When it comes to reporting the compensation of public employees, the bottom line is not what they make, but what they cost.
That may be a blunt way of putting it, but it is an important distinction.
Payroll expenses are the highest costs associated with most public entities, just as they are in the private sector. It is our responsibility to make sure the public knows exactly what the cost is for each employee supported by their taxes. This is the same way the shareholders of a private company may review the cost per employee. With government entities, the shareholders are the taxpaying public.
This is why most news organizations try to report the total compensation package for public employees rather than just their salaries. The total compensation may include benefits such as health insurance, vacation and sick leave. For administration contracts, it may also include a car allowance, bonuses and other perks. It is not out of the ordinary in the case of administrators and directors for their entire compensation package to be worth twice as much as their listed salary.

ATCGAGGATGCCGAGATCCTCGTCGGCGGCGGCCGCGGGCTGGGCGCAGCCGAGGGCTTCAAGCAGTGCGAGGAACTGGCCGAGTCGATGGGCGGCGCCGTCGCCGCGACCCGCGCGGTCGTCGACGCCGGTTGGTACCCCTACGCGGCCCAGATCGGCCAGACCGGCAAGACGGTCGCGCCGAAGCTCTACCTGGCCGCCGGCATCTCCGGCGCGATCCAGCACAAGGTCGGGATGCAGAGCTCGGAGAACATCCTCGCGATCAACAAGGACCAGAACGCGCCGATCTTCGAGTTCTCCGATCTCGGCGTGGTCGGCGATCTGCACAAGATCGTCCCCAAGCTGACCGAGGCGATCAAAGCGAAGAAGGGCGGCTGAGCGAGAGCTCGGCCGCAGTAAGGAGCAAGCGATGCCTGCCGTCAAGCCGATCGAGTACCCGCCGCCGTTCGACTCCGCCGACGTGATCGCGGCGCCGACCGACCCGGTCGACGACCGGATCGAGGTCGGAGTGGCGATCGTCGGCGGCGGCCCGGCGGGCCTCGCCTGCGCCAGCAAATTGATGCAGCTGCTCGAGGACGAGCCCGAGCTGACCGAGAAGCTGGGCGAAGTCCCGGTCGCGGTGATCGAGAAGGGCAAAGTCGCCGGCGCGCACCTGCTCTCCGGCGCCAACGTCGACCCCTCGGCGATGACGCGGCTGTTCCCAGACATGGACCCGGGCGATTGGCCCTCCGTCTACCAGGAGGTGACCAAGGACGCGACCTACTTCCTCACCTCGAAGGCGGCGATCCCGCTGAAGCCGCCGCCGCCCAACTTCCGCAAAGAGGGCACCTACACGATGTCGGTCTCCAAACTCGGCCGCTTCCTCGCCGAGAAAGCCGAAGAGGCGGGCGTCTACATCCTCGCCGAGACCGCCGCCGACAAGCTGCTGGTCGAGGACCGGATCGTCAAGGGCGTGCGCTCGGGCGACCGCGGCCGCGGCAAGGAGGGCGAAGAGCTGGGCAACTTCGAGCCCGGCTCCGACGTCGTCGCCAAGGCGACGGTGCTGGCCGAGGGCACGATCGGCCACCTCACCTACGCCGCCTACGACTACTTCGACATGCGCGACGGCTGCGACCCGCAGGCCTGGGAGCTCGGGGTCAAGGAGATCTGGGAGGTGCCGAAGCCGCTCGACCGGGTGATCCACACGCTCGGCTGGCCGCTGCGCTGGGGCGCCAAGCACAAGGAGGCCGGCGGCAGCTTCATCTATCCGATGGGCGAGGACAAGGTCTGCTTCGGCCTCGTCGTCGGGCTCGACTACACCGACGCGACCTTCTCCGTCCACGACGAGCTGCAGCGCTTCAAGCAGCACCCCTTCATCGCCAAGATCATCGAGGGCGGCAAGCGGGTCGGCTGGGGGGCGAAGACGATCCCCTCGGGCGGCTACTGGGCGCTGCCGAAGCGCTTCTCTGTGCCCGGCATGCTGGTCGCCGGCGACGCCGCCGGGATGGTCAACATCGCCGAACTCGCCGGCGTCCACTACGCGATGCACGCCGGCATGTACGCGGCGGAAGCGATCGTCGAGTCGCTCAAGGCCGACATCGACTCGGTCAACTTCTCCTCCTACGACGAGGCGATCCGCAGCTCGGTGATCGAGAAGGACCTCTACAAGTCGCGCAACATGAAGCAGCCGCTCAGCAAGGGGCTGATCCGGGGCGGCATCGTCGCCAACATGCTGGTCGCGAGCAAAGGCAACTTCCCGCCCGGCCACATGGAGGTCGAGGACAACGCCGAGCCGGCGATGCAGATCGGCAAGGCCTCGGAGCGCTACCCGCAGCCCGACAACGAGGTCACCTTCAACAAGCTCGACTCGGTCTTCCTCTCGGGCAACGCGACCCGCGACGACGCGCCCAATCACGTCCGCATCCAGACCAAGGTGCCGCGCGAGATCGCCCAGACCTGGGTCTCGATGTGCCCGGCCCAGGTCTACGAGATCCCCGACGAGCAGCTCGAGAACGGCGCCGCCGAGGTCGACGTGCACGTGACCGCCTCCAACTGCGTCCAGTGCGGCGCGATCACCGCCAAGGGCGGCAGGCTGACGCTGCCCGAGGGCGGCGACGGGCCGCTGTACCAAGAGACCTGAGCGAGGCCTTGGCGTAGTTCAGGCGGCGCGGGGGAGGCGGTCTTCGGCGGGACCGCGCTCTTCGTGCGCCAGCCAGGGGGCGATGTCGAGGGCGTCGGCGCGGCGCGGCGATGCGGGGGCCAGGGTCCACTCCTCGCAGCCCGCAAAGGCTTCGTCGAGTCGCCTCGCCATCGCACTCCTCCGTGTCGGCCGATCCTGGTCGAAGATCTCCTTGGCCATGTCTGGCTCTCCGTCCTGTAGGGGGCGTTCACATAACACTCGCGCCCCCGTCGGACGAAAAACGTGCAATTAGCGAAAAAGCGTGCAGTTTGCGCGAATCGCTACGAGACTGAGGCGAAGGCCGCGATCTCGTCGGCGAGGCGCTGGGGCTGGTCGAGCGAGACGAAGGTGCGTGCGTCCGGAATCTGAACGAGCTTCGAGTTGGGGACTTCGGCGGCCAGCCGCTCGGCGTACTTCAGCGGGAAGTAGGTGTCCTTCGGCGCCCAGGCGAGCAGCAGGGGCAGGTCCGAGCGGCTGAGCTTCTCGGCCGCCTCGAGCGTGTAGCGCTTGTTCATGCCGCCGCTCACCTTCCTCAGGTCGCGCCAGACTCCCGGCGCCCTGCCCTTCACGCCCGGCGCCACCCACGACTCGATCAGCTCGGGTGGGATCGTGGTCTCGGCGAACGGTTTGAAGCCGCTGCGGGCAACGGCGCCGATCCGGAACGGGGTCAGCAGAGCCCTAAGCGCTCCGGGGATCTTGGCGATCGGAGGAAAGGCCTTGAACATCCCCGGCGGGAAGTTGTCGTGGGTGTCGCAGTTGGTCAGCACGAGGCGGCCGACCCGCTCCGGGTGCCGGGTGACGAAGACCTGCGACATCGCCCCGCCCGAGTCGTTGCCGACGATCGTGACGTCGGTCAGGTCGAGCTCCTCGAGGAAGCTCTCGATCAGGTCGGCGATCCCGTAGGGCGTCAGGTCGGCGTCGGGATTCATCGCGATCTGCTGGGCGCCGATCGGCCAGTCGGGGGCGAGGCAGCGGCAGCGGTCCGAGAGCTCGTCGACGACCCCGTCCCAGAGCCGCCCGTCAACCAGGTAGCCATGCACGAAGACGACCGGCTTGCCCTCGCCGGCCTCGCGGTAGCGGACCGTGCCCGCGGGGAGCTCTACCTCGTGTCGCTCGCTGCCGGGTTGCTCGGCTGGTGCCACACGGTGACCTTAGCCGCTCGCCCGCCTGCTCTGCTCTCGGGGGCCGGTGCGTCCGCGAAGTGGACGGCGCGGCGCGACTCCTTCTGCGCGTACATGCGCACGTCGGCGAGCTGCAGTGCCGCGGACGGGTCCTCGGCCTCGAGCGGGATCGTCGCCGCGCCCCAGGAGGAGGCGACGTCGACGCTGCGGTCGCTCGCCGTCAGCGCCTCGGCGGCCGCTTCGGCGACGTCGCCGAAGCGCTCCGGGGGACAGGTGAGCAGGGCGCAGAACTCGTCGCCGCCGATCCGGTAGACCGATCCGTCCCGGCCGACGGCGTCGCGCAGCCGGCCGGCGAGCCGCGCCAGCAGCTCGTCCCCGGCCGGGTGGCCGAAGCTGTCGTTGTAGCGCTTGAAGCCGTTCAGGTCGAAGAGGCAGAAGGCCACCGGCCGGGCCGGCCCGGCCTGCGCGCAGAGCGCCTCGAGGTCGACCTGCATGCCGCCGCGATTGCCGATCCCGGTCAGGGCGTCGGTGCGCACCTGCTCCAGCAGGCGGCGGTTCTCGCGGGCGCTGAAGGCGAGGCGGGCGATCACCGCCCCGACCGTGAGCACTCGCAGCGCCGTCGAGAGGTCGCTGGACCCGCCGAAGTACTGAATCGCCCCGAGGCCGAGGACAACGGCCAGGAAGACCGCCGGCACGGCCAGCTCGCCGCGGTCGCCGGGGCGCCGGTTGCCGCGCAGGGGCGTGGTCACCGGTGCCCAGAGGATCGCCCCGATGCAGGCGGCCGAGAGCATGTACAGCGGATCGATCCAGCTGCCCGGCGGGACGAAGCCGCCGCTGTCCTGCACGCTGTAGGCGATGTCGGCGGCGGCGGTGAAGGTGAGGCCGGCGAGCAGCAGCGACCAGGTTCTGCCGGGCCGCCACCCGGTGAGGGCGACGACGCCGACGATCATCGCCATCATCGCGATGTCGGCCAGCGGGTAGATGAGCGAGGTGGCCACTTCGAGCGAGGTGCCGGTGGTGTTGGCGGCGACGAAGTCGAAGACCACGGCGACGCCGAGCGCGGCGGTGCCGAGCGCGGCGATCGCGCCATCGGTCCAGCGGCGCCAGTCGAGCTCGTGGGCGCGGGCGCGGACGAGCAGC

This came up Wednesday, when we reported on a nepotism issue within the Weber County Mosquito Abatement District, a tax-supported
We reported that the former director's daughter had been hired to a full-time position "worth more than $70,000 a year."
That was an accurate number based on the entire compensation package, or what would be the cost to taxpayers.
However, the story included a quote from mosquito abatement board member Stacy Haws who said "... she makes about $70,000 per year."
This prompted an email to us from current district director Ryan J. Arkoudas requesting a correction: "Becky Christiansen's salary is not correct in the article. She does not make $70,000 a year as an administrative assistant. Please run this correction because that number is very high. Becky actually makes around $50,000."
We did a clarification breaking down the total compensation. According to the transparent.utah.gov website, Christiansen had a total compensation package of $70,150 in 2012, including $47,773 in salary and $22,737 in benefits.
READERS' CHOICE: July 28 is the deadline to vote in the Standard-Examiner's Tops in the Top of Utah Readers' Choice Awards. You can vote for everything from your favorite Italian restaurant to the best wedding reception center. Paper ballots have run in sections of the newspaper, including Friday's GO! Or you can vote online at www.standard.net/readerschoice. Your ballot entry also submits your name in a drawing for a free Kindle Fire.
The top vote-getters will be announced at a block party Aug. 9 at The Junction in downtown Ogden that will include live entertainment. The winners will be printed in a special edition on Aug. 27.
Andy Howell is executive editor. He can be reached at 801-6254210 or firstname.lastname@example.org.